“Here we empower women and we do not tolerate domestic violence, which we treat as our own, not as an intra-family, issue,” says Lurdinha Lopes, a leader of the squatting movement in Brazil.
She emphasises the rules of the Charter of Principles governing the Manoel Congo Occupation, through which decent housing was secured for 42 poor families, in the heart of the city of Rio de Janeiro.
Other rules encourage children to stay in school and prohibit drugs and alcoholic beverages in the hallways and common areas of the 10-story occupied building, she told IPS at the site. The more than 120 residents include 27 children.
Women make up the immense majority and “about 90 percent of the owners” of the apartments in the building, which was a squat when it was occupied in 2007 by the National Housing Struggle Movement (MNLM).
“Some of the women were escaping abuse from their ex-partners,” others have gone back to school, said Lopes, ahead of International Women’s Day, on Mar. 8, given the theme this year by UN Women: “Time is Now: Rural and urban activists transforming women’s lives.”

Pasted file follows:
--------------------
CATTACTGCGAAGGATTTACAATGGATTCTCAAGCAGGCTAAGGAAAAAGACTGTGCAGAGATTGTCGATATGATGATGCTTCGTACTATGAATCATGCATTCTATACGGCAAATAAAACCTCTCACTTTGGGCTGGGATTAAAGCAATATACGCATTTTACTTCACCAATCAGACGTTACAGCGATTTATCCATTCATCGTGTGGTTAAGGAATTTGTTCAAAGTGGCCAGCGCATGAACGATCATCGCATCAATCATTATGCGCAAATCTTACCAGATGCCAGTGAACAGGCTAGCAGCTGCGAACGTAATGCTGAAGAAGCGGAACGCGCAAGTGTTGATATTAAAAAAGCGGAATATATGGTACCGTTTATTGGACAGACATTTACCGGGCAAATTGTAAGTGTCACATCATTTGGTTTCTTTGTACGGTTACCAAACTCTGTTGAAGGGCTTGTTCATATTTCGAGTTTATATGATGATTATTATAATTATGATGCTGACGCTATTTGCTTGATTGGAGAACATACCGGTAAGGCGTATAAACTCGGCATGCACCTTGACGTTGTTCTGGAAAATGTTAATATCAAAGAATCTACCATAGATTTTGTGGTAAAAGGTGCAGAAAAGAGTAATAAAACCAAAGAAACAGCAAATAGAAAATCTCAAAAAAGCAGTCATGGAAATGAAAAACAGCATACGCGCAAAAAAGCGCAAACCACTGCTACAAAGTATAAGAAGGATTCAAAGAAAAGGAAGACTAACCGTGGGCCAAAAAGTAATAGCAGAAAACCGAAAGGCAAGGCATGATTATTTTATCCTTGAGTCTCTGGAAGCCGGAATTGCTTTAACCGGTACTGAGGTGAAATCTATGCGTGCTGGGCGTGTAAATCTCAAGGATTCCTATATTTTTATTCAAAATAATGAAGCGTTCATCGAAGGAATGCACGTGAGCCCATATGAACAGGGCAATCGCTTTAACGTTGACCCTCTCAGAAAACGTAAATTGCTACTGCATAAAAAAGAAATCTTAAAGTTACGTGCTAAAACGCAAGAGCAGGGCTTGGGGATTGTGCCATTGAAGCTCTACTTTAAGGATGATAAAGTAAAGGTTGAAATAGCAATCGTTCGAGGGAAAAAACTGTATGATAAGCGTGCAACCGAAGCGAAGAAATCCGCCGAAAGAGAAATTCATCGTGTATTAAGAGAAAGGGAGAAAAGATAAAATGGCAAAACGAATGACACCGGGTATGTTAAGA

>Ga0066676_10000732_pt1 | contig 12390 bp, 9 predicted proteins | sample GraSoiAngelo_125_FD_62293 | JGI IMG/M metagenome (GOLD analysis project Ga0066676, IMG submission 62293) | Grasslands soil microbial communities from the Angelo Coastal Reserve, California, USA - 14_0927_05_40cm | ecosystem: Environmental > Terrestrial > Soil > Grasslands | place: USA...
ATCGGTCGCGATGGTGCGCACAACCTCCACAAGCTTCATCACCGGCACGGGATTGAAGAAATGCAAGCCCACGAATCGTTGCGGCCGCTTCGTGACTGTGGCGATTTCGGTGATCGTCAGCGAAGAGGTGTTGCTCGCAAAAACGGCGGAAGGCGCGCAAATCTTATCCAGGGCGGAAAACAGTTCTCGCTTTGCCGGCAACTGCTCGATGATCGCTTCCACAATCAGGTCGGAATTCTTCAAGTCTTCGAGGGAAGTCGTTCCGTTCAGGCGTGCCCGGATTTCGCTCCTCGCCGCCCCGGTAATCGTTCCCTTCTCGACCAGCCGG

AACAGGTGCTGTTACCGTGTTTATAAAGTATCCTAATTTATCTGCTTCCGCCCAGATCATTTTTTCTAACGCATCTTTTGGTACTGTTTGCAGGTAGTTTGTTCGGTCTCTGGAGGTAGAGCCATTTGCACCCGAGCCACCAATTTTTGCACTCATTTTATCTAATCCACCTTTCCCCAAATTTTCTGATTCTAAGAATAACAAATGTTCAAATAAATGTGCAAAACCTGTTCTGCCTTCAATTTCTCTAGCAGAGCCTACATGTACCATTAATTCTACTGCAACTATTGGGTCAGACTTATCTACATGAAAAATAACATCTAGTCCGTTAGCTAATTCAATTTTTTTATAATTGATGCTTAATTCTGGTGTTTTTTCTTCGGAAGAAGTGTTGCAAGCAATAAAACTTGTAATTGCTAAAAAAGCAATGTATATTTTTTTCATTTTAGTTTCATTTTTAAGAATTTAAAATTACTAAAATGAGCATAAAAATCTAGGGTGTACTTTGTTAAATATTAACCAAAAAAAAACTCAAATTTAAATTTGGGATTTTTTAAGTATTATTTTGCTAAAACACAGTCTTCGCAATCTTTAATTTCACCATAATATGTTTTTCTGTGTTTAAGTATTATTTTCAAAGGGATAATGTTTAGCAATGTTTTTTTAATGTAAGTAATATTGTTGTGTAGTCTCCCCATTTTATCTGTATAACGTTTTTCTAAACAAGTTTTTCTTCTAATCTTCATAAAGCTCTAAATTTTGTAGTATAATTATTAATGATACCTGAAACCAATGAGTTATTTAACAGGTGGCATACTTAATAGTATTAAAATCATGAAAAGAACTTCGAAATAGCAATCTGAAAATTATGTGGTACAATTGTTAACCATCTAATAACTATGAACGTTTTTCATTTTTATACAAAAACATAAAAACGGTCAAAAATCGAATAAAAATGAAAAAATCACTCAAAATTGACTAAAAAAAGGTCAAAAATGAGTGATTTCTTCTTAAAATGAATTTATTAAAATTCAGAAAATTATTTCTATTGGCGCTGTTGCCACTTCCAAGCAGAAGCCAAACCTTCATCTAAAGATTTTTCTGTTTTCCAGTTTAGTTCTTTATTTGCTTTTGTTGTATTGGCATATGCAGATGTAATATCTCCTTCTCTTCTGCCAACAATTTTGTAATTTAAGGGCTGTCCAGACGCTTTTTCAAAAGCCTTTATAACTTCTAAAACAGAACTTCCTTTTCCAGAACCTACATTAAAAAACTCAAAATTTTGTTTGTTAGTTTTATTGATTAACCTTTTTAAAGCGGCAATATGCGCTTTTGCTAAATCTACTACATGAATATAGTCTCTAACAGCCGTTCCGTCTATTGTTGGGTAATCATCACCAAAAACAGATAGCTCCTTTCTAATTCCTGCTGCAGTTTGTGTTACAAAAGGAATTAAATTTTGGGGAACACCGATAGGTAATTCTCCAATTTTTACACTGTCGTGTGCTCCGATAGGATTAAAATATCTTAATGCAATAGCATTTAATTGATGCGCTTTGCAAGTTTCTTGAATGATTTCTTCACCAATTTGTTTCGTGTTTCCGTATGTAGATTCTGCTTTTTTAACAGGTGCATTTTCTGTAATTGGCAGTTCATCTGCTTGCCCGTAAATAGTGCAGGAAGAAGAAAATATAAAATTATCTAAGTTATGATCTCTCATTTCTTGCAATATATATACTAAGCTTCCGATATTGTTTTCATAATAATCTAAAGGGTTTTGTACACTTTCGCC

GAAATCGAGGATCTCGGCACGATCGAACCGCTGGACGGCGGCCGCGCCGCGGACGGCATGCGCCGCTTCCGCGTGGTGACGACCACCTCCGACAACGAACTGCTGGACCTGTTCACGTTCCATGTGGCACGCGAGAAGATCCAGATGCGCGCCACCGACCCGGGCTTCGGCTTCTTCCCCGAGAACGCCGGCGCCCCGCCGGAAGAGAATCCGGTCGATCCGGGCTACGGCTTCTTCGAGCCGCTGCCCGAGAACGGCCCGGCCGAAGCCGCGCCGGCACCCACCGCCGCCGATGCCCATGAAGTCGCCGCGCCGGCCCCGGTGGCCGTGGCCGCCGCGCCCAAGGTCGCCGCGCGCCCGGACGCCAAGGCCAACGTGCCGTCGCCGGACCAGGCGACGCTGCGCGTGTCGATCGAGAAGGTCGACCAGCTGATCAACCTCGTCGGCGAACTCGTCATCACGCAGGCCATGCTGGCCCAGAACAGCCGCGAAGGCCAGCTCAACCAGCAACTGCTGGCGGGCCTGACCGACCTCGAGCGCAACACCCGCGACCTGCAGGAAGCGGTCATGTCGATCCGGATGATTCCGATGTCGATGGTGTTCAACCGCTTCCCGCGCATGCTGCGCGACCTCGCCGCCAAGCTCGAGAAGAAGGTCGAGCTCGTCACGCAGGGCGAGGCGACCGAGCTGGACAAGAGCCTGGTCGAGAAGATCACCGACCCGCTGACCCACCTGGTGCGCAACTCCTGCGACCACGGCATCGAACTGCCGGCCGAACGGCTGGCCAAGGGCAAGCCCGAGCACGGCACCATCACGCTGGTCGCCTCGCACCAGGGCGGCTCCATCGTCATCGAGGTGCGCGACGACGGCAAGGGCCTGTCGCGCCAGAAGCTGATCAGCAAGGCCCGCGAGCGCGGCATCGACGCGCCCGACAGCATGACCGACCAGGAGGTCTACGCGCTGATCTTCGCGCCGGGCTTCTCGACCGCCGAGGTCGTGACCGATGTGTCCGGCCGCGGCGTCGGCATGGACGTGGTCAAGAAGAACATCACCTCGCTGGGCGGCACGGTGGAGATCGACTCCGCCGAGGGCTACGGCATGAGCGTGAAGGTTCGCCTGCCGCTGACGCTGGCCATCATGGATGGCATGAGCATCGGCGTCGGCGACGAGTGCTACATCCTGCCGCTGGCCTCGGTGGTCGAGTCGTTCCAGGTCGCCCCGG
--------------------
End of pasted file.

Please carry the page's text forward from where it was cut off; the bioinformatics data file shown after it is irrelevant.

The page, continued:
The squatting movement in Rio de Janeiro is less well-known than the one in São Paulo. They occupy abandoned buildings, arguing that the Brazilian constitution of 1988 stipulates that all property must fulfill a social function.
“Rio de Janeiro has a tradition of squatting, but the occupations are not very visible because they occur outside the city centre,” said Lopes, local coordinator of the MNLM, most of whose activists are women.
The Manoel Congo Occupation, named in honour of the leader of a black slave rebellion in 1838, is a milestone for its success in settling poor families in a key central part of the city. The building is right next to the city council, and just 30 metres from Cinelândia, the popular name of a major public square where the largest political demonstrations are held in the centre of Rio de Janeiro.